anyswortel, noun

Forms:
anijswortel, anyse wortelShow more Also anijswortel, anyse wortel, and formerly also partial translation anise wortel.
Origin:
South African Dutch, DutchShow more South African Dutch, from Dutch anijs anise + wortel root.
Any of several species of plant of the genus Annesorrhiza of the Umbelliferae, having edible, anise-flavoured tubers.
1790 tr. of F. Le Vaillant’s Trav. II. 85Two other roots of the size of one’s finger, but exceedingly long..are to be met with in the colonies, where they are known, one under the name of anys-wortel, and the other under that of vinkel-wortel.
1795 C.R. Hopson tr. of C.P. Thunberg’s Trav. I. 149The root of Anise (anys-wortel) was eaten here roasted, and tasted well; it is either roasted in the embers, or boiled in milk, or else stewed with meat.
1809 J. Mackrill Diary. 56Anise Wortel and Gatagey, Tentandria umbelliferous plants, the Dutch eat thr Roots.
[1837 Ecklon & Zeyher Enumeratio Plantarum Africae 344Annesorhiza capensis...Incolis: Vlackte Anyswortel...Annesorhiza montana...Incolis: Berg Anyswortel.]
1856 L. Pappe in Cape of G.H. Almanac & Annual Register 341Annesorhiza Capensis. Ch Schltdl. (Umbelliferae) The turnip-like root of this umbelliferous plant is very nutritious and has been used for many years past as food by the natives and colonists who call it Anise-root (Anijs-wortel).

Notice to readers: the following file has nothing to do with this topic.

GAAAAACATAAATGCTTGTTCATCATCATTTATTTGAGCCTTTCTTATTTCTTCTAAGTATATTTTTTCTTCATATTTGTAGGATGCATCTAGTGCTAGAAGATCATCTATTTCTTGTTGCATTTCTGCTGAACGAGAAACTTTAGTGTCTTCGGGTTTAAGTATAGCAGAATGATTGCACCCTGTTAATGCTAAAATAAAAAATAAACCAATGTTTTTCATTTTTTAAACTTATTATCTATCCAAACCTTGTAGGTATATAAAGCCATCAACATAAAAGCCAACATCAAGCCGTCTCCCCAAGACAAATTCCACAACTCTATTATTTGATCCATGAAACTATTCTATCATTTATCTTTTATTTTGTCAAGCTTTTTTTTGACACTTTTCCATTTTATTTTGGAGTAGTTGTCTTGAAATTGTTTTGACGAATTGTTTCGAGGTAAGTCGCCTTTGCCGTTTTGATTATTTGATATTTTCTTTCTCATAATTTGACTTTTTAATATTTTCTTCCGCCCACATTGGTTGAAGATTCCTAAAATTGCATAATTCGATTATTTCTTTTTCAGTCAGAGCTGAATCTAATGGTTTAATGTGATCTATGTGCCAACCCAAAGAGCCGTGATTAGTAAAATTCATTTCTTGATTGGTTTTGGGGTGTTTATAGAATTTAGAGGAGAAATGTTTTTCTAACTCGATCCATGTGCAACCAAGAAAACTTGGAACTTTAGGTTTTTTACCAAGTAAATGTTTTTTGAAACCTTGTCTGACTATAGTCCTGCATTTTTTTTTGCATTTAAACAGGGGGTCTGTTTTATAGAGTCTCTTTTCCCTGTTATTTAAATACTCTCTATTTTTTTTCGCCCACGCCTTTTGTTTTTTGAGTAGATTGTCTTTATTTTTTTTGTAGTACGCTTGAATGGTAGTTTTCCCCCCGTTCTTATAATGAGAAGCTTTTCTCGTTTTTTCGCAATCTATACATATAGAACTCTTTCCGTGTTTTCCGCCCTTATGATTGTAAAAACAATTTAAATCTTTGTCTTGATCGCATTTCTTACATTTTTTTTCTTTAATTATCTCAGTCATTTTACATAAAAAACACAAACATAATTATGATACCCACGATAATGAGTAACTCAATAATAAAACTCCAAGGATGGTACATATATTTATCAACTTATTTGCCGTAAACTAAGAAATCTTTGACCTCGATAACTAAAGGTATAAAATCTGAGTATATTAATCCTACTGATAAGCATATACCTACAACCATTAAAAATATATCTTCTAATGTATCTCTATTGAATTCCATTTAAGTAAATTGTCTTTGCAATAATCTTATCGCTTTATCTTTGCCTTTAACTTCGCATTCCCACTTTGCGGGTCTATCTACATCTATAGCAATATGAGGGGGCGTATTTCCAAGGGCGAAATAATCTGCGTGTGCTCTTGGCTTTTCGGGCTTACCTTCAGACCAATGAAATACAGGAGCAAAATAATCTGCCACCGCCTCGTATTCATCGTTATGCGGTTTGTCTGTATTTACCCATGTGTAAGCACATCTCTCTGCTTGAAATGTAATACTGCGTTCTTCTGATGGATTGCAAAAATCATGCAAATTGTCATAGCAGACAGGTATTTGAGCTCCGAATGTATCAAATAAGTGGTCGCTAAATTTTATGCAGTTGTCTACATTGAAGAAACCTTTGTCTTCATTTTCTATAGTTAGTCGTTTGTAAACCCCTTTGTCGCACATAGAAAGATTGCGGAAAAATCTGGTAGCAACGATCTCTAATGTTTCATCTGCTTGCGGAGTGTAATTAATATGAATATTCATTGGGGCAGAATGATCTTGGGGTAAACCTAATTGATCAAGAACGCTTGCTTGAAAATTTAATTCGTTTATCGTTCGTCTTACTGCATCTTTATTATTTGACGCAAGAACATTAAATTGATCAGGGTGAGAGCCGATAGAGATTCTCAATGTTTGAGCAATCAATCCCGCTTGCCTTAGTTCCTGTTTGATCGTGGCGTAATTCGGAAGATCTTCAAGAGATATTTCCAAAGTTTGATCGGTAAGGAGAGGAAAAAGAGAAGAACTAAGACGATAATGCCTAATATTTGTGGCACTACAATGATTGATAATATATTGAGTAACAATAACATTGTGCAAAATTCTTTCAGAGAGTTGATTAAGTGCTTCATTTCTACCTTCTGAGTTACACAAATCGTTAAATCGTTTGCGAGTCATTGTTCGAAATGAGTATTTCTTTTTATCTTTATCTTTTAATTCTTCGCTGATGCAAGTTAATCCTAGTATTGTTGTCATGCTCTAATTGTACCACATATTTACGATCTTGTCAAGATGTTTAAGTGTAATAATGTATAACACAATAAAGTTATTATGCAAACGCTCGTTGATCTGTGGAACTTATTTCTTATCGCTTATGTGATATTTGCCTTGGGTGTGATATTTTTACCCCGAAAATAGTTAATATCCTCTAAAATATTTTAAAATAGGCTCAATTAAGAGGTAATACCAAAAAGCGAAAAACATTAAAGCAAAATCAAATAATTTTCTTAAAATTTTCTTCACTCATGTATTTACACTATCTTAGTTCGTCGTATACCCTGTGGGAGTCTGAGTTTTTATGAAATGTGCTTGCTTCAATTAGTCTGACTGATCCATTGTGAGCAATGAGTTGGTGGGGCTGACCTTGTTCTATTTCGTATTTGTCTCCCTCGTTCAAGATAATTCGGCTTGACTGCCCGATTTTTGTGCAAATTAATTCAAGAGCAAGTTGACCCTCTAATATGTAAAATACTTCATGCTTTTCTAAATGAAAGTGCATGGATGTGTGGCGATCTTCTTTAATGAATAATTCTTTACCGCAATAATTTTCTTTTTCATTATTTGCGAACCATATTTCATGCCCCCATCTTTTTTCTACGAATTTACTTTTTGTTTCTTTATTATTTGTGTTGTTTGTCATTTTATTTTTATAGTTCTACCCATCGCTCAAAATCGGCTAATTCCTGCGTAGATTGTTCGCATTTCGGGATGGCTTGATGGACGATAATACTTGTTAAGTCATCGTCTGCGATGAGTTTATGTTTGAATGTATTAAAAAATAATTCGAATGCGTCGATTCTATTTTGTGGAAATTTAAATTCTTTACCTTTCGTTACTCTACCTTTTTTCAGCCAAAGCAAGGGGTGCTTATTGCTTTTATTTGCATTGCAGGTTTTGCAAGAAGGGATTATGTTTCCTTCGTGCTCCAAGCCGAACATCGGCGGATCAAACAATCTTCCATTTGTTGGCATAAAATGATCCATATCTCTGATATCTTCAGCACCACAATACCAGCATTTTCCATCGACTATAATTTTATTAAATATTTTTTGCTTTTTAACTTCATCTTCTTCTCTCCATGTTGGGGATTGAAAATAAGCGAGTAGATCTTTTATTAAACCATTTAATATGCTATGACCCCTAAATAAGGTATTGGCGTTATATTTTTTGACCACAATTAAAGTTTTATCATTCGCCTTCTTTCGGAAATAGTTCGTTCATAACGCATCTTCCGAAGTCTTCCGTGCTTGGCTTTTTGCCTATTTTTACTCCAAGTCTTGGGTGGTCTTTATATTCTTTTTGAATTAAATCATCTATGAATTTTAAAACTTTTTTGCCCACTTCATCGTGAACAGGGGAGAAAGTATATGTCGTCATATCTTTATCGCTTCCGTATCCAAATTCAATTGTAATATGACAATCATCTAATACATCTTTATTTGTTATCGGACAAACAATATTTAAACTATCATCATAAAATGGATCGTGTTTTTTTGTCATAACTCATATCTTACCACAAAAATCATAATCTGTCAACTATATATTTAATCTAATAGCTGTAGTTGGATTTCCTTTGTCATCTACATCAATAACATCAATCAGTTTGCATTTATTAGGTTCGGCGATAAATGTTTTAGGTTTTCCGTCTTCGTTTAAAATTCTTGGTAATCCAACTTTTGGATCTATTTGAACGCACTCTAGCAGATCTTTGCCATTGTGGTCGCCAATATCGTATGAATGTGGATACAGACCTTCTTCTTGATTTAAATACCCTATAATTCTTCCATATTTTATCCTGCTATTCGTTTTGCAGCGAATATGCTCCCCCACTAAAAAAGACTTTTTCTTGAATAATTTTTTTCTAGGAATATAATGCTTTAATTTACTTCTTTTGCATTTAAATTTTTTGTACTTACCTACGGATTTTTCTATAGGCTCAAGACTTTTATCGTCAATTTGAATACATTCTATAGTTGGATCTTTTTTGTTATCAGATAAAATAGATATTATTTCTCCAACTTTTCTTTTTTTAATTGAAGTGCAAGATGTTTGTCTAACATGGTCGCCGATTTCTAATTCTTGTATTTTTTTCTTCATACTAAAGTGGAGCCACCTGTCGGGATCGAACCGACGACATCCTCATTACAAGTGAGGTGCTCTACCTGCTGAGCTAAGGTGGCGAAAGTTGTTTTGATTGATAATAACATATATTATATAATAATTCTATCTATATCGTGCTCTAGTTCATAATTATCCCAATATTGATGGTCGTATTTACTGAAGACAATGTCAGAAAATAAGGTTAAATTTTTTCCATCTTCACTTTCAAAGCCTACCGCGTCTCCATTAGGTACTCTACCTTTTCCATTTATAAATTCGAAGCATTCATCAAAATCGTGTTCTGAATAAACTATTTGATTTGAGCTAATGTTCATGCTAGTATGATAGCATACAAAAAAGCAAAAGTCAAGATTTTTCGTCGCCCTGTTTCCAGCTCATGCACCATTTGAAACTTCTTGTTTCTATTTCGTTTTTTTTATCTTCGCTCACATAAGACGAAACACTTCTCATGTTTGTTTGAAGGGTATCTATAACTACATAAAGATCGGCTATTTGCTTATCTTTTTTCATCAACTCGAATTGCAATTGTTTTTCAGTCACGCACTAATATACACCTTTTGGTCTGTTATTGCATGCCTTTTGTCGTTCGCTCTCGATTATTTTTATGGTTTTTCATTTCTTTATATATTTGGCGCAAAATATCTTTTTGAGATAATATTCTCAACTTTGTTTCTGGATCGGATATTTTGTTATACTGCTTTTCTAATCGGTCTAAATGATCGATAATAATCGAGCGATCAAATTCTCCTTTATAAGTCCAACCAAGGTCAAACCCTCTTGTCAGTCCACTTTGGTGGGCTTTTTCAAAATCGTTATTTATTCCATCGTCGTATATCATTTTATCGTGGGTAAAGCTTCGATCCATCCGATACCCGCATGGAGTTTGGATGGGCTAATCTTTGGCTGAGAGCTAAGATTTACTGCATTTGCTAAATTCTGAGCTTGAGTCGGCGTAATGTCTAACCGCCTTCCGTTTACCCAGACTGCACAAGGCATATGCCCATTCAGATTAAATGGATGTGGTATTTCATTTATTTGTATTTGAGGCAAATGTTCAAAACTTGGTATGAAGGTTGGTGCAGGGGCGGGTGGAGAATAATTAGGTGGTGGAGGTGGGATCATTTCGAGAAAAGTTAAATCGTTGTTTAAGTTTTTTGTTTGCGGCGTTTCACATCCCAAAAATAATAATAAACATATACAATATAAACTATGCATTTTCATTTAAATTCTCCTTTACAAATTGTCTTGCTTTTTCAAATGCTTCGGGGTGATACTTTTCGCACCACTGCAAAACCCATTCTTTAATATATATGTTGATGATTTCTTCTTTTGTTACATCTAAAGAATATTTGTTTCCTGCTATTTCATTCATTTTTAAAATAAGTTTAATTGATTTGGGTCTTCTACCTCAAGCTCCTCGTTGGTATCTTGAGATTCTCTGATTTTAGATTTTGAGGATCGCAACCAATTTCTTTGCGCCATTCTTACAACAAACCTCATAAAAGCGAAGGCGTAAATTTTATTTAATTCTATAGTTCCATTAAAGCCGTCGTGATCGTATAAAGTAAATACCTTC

1868 W.H. Harvey Genera of S. Afr. Plants 141Biennials or perennials, with aromatic roots; Anyswartel [sic] of colonists.
1917 R. Marloth Dict. of Common Names of Plants 6Anijswortel, Annesorrhiza montana and A. macrocarpa. Perennial plants..gathered at the beginning of summer and used as a vegetable, tasting somewhat like parsnips.
1966 C.A. Smith Common Names 63The probabilities are that the name Anyswortel gained currency for one or more species of Annesorrhiza during van Riebeeck’s time, though the name was only mentioned some 45 years later.
1971 L.G. Green Taste of S.-Easter 82The sweetish suikerwortel or anyswortel, rather like the parsnip of civilisation, was another Cape root that helped to cure scurvy.
Any of several species of plant of the genus Annesorrhiza of the Umbelliferae, having edible, anise-flavoured tubers.
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